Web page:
The FAC raises no reasonable doubt that at least five of the eight members of the Demand Board are disinterested, independent and fully capable of impartially exercising their business judgment when considering a pre-suit demand. Accordingly, Plaintiff has failed to carry his burden of pleading that demand is excused and the FAC must be dismissed for this reason alone. Even though the analysis could end here, for the sake of completeness, and given that the named Defendants have argued separately and strenuously that Plaintiff has failed to state viable claims against them, I take up those arguments as well.

         B. The FAC Fails to State Viable Claims

         Under Court of Chancery Rule 12(b)(6), dismissal is appropriate only if the plaintiff would be unable to recover under "any reasonably conceivable set of circumstances susceptible of proof" based on the facts pled in the complaint.[148]In considering a motion to dismiss, the court must accept as true all well-pled allegations in the complaint and draw all reasonable inferences from those facts in Plaintiff's favor.[149]

         As explained below, several of Plaintiff's claims are time-barred. Even if timely, none of the claims as pled are viable as a matter of law. These are separate grounds for dismissal.

         1. Laches

         Defendants argue that Counts III, IV and V, which arise from the Monoprice acquisition, share repurchases and alleged insider trading, are barred by laches. I agree.

         "Laches is an equitable defense born from the longstanding maxim equity aids the vigilant, not those who slumber on their rights."[150] It is "generally defined as an unreasonable delay by the plaintiff in bringing suit after the plaintiff learned of an infringement of his rights, thereby resulting in material prejudice to the defendant."[151] To invoke laches at the pleadings stage, Defendants must demonstrate on the face of the operative pleading that: (a) Plaintiff had knowledge of his rights; (b) Plaintiff unreasonably delayed in bringing suit to vindicate those rights; and (c) the delay resulted in injury or prejudice to the Defendants.[152]

         Although statutes of limitations generally do not govern in equity, [153] because equity follows the law, "a party's failure to file within the analogous period of limitations will be given great weight in deciding whether the claims are barred by laches."[154] This is especially so where, as here, a plaintiff brings equitable and legal claims seeking only legal relief. In such circumstances, "when claims are barred by a controlling statute of limitations, a court of equity need not engage in a traditional laches analysis."[155]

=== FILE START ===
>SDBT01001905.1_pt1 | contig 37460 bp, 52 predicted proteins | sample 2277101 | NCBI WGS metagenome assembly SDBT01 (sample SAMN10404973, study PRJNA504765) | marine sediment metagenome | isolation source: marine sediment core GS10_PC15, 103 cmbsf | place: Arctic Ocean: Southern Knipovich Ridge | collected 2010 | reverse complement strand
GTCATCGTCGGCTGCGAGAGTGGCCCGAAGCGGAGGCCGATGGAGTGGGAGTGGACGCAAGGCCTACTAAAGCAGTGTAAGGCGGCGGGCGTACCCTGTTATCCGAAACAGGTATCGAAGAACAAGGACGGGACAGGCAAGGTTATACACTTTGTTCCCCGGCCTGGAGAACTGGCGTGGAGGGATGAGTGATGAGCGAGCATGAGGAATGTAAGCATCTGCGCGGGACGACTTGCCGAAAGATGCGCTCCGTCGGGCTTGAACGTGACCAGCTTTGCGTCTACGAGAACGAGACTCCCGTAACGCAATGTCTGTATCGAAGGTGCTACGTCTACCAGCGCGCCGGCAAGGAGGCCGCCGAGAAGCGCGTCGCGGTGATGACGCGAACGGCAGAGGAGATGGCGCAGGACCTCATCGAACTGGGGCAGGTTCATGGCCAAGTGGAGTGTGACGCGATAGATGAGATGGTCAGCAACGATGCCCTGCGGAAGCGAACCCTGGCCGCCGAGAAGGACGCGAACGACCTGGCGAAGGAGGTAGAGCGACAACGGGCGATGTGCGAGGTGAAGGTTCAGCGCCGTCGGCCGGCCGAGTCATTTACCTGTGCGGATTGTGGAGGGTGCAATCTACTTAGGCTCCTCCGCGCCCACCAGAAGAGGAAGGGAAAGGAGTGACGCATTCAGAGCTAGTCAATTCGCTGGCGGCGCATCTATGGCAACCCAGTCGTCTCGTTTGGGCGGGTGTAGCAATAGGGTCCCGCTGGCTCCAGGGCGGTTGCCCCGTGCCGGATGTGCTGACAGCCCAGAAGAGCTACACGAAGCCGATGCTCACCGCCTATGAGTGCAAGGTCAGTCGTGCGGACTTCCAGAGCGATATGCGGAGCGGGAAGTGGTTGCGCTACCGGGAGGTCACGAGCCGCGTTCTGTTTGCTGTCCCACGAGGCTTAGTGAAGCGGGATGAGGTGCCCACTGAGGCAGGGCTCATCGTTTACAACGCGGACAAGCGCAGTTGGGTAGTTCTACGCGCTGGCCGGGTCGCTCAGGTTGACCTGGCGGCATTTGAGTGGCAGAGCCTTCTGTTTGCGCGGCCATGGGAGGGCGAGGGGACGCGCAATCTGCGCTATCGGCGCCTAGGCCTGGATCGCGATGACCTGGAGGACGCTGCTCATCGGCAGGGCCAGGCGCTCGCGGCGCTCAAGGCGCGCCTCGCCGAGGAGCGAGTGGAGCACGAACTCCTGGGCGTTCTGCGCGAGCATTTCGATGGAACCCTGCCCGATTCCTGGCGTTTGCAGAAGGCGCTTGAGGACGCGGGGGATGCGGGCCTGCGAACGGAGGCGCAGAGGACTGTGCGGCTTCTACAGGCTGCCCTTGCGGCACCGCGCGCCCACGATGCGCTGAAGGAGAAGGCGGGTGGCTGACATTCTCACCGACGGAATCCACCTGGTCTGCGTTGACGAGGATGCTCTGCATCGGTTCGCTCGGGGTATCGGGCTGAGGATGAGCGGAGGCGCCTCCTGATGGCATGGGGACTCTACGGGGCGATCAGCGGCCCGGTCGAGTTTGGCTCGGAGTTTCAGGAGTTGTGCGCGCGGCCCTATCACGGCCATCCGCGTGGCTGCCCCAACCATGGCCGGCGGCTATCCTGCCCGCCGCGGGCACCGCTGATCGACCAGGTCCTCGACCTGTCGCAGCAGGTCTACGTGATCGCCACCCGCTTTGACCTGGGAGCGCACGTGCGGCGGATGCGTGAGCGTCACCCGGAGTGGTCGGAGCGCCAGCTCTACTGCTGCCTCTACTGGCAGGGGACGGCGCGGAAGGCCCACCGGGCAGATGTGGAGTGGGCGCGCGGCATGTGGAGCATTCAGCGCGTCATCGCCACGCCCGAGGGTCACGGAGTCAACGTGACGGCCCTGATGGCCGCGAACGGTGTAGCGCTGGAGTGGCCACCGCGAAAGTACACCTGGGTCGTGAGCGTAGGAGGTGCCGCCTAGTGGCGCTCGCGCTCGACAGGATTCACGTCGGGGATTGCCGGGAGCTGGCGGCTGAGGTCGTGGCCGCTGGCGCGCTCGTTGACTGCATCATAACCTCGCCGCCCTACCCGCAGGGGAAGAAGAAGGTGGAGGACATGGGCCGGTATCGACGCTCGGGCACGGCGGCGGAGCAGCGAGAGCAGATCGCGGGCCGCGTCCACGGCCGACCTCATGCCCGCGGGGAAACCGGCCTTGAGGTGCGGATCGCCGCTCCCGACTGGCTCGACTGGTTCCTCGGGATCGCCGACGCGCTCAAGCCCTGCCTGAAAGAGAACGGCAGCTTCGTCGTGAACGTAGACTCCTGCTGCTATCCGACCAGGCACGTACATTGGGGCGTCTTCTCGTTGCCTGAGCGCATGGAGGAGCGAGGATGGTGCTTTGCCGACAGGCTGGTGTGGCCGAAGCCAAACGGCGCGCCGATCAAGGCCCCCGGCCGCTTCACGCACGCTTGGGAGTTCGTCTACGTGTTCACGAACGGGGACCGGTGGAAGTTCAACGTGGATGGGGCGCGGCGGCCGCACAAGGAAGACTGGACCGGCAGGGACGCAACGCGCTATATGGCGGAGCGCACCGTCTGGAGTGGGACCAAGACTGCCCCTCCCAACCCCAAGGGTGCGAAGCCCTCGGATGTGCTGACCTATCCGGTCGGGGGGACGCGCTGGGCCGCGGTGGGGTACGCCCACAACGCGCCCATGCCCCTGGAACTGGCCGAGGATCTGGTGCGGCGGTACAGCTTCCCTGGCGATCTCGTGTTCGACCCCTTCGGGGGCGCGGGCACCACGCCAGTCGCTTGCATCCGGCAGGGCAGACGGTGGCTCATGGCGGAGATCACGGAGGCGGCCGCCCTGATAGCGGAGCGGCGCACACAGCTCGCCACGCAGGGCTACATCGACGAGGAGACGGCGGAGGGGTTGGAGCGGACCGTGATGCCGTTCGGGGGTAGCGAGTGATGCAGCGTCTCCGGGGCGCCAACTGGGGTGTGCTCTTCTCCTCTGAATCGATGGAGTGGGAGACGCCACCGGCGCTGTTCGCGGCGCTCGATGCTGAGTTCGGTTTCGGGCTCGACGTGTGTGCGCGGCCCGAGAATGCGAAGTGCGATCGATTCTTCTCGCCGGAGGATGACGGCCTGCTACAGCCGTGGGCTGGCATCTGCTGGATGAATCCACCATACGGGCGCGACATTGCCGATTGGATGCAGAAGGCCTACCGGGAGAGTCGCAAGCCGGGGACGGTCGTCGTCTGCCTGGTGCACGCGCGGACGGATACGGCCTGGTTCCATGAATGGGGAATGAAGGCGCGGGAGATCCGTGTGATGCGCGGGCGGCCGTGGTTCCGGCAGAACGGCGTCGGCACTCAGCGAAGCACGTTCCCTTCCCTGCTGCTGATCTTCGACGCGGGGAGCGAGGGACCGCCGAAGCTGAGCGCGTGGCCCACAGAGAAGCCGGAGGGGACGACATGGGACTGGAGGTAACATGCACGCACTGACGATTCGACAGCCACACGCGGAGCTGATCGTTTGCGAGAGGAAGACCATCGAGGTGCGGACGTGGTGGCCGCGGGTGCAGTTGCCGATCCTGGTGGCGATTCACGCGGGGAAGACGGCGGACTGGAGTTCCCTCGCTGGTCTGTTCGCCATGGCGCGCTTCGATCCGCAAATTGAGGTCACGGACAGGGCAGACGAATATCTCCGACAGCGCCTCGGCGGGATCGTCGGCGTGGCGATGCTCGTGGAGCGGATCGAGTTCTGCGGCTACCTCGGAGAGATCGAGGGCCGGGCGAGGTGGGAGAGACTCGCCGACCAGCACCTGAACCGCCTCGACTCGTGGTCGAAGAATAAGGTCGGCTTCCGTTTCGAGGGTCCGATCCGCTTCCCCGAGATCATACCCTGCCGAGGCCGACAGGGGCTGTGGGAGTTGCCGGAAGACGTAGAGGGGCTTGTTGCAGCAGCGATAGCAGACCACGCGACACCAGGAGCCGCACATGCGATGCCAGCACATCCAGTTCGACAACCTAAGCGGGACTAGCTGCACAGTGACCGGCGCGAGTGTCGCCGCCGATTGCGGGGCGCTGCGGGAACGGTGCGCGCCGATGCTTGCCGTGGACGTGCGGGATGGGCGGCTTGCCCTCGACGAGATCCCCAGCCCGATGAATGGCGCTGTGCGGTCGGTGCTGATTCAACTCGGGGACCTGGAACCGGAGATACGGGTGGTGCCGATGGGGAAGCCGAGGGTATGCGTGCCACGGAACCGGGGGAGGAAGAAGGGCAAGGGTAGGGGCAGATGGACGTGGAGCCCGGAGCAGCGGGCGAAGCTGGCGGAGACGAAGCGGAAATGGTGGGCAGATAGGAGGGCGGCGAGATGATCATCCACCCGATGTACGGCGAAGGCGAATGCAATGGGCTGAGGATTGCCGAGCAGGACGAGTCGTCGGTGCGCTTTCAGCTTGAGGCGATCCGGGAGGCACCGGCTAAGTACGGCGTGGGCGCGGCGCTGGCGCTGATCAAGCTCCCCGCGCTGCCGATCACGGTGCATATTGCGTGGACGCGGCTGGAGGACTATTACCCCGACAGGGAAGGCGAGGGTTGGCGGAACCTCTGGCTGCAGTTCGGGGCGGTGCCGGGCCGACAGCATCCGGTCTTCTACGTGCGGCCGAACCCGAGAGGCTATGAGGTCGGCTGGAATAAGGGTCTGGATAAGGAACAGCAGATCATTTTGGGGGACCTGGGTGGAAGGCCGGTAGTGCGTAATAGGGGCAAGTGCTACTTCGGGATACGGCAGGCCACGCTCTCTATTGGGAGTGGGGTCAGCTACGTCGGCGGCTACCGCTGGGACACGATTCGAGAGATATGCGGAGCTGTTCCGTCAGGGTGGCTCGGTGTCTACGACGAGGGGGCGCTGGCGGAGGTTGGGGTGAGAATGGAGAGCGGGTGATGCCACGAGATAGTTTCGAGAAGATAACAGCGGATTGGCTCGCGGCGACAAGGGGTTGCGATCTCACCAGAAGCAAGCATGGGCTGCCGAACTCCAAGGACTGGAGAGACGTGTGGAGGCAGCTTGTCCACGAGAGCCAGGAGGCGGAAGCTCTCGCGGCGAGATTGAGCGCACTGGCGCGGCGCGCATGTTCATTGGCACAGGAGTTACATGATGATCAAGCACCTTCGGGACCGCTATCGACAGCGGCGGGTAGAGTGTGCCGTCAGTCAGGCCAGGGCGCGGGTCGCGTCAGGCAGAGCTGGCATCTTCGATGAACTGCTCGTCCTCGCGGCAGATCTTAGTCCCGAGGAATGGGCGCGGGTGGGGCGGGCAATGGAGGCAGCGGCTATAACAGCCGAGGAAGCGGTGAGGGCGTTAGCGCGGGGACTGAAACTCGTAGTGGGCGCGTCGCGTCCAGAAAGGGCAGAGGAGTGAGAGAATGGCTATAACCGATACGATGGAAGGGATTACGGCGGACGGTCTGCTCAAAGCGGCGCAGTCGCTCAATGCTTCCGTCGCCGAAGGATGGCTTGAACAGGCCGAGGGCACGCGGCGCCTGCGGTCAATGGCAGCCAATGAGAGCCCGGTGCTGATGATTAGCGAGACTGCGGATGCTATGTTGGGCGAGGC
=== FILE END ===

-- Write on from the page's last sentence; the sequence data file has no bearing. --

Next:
Under 10 Del. C. § 8106, a three-year limitations period applies to claims sounding in breach of fiduciary duty.[156] That statute begins to run upon accrual of the claim. And, "[t]he law in Delaware is crystal clear that a claim accrues as soon as the wrongful act occurs."[157] While our courts will toll the limitation period under certain circumstances, [158] "[m]ere ignorance of the facts by a plaintiff, where there has been no . . . concealment, is no obstacle to operation of the statute [of limitations.]"[159] Here, Blucora is a public company that filed mandated public disclosures (e.g., Form 10-Qs and Form 10-Ks). Plaintiff knew of or easily could have discovered the facts giving rise to his Monoprice, stock repurchase and Brophy claims at the time of the challenged transactions and well within the limitations period. Indeed, Plaintiff, either through his law firm or directly as plaintiff, attempted to litigate his claims in Washington and California within the three-year limitations period. Having ignored Blucora's Delaware forum selection bylaw, however, his attempts to litigate in the improper fora met predictably negative case-dispositive outcomes.

         After the Washington Court of Appeals remanded the jurisdictional question, the parties agreed to a tolling agreement from September 14, 2016 to December 31, 2016. The practical effect of this agreement is that the statute of limitations for fiduciary claims connected to the Monoprice acquisition, that began to run on August 22, 2013 (the date the deal closed), was tolled from September 2016 to December 2016. This, in turn, would have extended the three-year limitations period to May 31, 2017. Because the FAC was filed on November 22, 2017, this claim is time-barred.

         As for the claims arising from Board decisions relating to Blucora's share repurchases-the removal of the $20 per share price ceiling on November 14, 2013[160] and the May 2014 decision to increase the number of shares that could be repurchased[161]-the latest possible date that the statute of limitations could have run was in May 2017. Likewise, Allen and Snyder's challenged stock sales occurred in late-2013 and early-2014 and, as such, any Brophy claim against them expired in early-2017, well before Plaintiff's November 2017 filing.[162]

         Lest there be any doubt that a full-blown laches analysis (including prejudice) might justify a different result, the consequences of Plaintiff's deliberate litigation tactics expose the actual prejudice. Plaintiff chose to file actions in Washington and California where, combined, he asserted the same claims he eventually was forced to bring here.[163] He gambled and lost, not once but twice. And he forced Defendants to defend in the wrong fora every step of the way. This amounts to prejudice. Under these circumstances, "[t]here is nothing ...